The Dandelion Field by Kathryn Springer

Reviewed by Martha Artyomenko

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Book Description

The handsome firefighter makes a living coming to people’s rescue, but Gin is used to fighting her own battles.

Nothing has ever come easy for single mom Genevieve Lightly. Over the years, she’s managed to pay the bills waitressing, and she is deeply devoted to her daughter, Raine. Gin has been satisfied moving from city to city, never putting down roots or making commitments. But when engine trouble temporarily strands them in the small town of Banister Falls, Wisconsin, Gin promises her daughter they will stay put until Raine graduates from high school in the spring.

Dan Moretti couldn’t imagine a life without Evie, but she married his best friend. After Max died while fighting a huge blaze, Dan has looked out for Evie and her son, Cody. Evie has always made it clear she thinks of him only as a friend, but Dan has secretly held out hope that her feelings would change. When a small town scandal erupts, Dan is caught in the middle and his loyalty put to the test when he realizes his feelings are the ones that are changing. He’s falling for a beautiful, unconventional waitress named Gin.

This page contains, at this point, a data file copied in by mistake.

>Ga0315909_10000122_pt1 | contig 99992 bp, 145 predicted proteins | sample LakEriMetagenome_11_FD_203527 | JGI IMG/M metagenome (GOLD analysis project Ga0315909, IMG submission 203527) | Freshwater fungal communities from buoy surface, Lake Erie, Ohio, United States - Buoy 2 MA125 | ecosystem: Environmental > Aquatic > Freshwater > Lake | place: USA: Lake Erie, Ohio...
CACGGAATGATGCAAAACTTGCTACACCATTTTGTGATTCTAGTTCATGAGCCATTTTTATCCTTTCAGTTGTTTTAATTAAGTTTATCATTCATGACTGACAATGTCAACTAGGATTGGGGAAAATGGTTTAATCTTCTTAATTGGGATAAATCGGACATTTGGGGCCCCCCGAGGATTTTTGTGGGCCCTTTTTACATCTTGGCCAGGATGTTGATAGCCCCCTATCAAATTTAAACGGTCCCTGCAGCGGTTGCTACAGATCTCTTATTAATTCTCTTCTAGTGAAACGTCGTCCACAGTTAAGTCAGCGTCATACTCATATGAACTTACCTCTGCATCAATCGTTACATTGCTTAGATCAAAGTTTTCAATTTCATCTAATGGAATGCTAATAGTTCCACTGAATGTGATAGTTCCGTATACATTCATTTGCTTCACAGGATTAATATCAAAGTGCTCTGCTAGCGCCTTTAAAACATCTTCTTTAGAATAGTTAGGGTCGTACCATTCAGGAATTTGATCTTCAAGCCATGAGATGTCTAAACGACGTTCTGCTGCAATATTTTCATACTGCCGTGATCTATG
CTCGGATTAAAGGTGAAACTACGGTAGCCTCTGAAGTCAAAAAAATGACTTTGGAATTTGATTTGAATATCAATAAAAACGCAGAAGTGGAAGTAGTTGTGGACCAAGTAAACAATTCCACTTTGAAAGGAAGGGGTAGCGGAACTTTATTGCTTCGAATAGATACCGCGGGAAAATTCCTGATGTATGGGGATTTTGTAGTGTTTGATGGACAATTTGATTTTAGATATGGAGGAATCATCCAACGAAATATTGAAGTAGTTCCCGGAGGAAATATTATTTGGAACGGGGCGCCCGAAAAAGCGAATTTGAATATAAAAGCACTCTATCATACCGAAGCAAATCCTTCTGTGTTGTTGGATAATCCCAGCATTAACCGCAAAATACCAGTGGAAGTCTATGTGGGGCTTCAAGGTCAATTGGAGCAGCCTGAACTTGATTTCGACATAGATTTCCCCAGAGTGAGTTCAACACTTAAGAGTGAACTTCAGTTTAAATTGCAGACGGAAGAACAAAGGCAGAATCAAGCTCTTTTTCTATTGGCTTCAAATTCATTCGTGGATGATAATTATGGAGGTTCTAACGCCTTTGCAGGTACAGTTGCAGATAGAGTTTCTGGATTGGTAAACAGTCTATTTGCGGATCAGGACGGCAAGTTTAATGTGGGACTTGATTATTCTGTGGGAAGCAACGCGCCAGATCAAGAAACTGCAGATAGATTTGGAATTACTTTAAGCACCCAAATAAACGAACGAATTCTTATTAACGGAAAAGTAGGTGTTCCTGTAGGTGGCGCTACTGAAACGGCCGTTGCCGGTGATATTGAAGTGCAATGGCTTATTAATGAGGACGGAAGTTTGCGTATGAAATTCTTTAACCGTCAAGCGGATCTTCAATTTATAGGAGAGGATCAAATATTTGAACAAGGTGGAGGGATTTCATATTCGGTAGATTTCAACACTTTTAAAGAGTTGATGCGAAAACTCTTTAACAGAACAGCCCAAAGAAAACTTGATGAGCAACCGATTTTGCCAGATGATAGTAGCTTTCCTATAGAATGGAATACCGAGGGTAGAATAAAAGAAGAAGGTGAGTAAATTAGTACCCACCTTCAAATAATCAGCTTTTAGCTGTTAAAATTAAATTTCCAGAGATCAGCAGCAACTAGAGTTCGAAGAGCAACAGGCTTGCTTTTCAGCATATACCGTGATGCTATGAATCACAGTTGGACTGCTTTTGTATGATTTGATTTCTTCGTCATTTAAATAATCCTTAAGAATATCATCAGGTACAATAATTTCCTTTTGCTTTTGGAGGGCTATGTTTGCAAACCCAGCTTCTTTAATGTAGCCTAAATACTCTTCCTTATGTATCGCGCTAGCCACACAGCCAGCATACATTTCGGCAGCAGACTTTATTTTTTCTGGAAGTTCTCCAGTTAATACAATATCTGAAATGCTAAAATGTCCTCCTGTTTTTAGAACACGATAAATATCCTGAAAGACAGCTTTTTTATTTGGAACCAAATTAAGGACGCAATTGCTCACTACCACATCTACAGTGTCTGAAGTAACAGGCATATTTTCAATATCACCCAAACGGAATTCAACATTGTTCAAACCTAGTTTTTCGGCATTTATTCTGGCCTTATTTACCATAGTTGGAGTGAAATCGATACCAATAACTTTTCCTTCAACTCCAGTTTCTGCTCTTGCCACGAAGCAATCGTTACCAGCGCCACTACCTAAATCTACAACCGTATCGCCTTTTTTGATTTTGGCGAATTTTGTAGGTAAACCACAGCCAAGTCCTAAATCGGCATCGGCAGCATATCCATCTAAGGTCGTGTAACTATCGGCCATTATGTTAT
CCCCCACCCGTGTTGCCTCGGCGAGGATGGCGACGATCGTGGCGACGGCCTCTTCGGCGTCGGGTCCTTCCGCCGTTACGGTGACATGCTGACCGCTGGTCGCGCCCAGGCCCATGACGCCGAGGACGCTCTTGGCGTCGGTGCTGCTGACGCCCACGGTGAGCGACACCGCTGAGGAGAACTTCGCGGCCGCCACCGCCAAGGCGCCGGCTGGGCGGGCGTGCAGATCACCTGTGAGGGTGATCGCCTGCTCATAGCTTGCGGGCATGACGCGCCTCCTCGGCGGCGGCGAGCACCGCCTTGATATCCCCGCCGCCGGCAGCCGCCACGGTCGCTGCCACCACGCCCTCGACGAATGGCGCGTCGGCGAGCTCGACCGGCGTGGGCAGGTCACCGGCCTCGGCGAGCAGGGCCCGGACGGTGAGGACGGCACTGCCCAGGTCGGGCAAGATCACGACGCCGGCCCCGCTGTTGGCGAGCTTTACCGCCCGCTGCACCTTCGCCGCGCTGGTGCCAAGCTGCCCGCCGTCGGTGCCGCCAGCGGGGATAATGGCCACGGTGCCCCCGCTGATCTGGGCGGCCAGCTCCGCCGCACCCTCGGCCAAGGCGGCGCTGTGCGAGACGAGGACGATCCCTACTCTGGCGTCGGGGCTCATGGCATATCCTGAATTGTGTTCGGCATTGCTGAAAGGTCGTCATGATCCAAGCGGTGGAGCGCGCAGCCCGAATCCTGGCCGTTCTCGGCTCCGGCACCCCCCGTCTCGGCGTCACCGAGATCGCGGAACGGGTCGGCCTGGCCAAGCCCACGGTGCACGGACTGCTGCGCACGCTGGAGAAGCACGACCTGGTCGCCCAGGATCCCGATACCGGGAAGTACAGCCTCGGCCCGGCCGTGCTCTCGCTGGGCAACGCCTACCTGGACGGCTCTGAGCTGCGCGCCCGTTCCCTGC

As Cody and Raine move closer to making decisions that will affect the rest of their lives, Dan makes a decision, too. But can he convince a woman who doesn’t believe in happy endings to take a chance on a new beginning . . . with him?

My Review:

I had no idea what to expect from this book when I picked it up. The author creates a tale of two families from two worlds. They live in the same town, yet only cross paths when their children become irreversibly entwined.

I enjoyed this book as the characters were real. They were not cookie cutter, nor were they without faults. Yet, they seemed to make me fall in love with each of them. Many books focus on only one or two characters, while this story had me rooting for all parts of the story. There were layers for each character, which involved another. I learned as we unveiled each piece, how much talent that takes.

This is not a terribly light read, but neither is it a heavy read. Topics are dealt with relating to teen pregnancy, death from firefighting, abuse and widowhood. They are all lightly touched on, without giving sordid details. This would make it a great book to read with older teens that need to experience this. I especially liked how Cody was a great kid, that never thought it would happen to him, yet it did.

 

I recommend this book as a great read!

 

This book was given to me for review by BookLookBloggers. The opinions contained herein are my own.

 

I review for BookLook Bloggers

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